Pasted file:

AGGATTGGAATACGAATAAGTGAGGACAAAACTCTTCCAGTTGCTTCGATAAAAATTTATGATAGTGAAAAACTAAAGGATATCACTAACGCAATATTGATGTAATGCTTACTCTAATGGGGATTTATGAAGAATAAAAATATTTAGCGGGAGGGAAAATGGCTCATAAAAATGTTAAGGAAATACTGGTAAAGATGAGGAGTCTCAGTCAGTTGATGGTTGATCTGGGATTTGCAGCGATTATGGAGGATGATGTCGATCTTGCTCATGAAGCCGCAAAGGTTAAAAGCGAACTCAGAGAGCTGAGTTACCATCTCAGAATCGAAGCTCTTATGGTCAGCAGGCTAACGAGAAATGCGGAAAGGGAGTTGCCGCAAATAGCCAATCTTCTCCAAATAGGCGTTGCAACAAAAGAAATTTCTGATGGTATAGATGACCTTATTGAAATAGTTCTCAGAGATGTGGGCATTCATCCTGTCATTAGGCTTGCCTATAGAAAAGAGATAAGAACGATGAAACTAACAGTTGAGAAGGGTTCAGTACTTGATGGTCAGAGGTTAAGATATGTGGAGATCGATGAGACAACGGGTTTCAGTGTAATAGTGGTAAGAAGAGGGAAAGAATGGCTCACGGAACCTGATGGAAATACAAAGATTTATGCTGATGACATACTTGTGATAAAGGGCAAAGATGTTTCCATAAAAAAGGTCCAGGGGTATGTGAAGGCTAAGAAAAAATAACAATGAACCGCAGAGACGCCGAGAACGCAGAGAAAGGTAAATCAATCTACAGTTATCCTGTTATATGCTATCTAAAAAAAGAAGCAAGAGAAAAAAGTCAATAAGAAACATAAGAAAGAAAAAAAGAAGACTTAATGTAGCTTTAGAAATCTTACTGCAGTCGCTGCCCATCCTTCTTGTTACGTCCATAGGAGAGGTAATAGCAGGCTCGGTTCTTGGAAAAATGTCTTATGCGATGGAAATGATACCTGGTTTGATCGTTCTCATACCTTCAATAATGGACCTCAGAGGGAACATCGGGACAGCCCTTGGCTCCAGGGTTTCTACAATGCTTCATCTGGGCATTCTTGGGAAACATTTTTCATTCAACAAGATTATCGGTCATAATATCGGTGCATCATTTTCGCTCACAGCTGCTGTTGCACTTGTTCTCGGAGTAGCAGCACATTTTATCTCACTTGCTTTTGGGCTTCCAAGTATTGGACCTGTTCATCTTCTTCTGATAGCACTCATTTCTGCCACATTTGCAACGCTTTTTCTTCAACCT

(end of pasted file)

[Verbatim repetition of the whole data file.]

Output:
AGGATTGGAATACGAATAAGTGAGGACAAAACTCTTCCAGTTGCTTCGATAAAAATTTATGATAGTGAAAAACTAAAGGATATCACTAACGCAATATTGATGTAATGCTTACTCTAATGGGGATTTATGAAGAATAAAAATATTTAGCGGGAGGGAAAATGGCTCATAAAAATGTTAAGGAAATACTGGTAAAGATGAGGAGTCTCAGTCAGTTGATGGTTGATCTGGGATTTGCAGCGATTATGGAGGATGATGTCGATCTTGCTCATGAAGCCGCAAAGGTTAAAAGCGAACTCAGAGAGCTGAGTTACCATCTCAGAATCGAAGCTCTTATGGTCAGCAGGCTAACGAGAAATGCGGAAAGGGAGTTGCCGCAAATAGCCAATCTTCTCCAAATAGGCGTTGCAACAAAAGAAATTTCTGATGGTATAGATGACCTTATTGAAATAGTTCTCAGAGATGTGGGCATTCATCCTGTCATTAGGCTTGCCTATAGAAAAGAGATAAGAACGATGAAACTAACAGTTGAGAAGGGTTCAGTACTTGATGGTCAGAGGTTAAGATATGTGGAGATCGATGAGACAACGGGTTTCAGTGTAATAGTGGTAAGAAGAGGGAAAGAATGGCTCACGGAACCTGATGGAAATACAAAGATTTATGCTGATGACATACTTGTGATAAAGGGCAAAGATGTTTCCATAAAAAAGGTCCAGGGGTATGTGAAGGCTAAGAAAAAATAACAATGAACCGCAGAGACGCCGAGAACGCAGAGAAAGGTAAATCAATCTACAGTTATCCTGTTATATGCTATCTAAAAAAAGAAGCAAGAGAAAAAAGTCAATAAGAAACATAAGAAAGAAAAAAAGAAGACTTAATGTAGCTTTAGAAATCTTACTGCAGTCGCTGCCCATCCTTCTTGTTACGTCCATAGGAGAGGTAATAGCAGGCTCGGTTCTTGGAAAAATGTCTTATGCGATGGAAATGATACCTGGTTTGATCGTTCTCATACCTTCAATAATGGACCTCAGAGGGAACATCGGGACAGCCCTTGGCTCCAGGGTTTCTACAATGCTTCATCTGGGCATTCTTGGGAAACATTTTTCATTCAACAAGATTATCGGTCATAATATCGGTGCATCATTTTCGCTCACAGCTGCTGTTGCACTTGTTCTCGGAGTAGCAGCACATTTTATCTCACTTGCTTTTGGGCTTCCAAGTATTGGACCTGTTCATCTTCTTCTGATAGCACTCATTTCTGCCACATTTGCAACGCTTTTTCTTCAACCT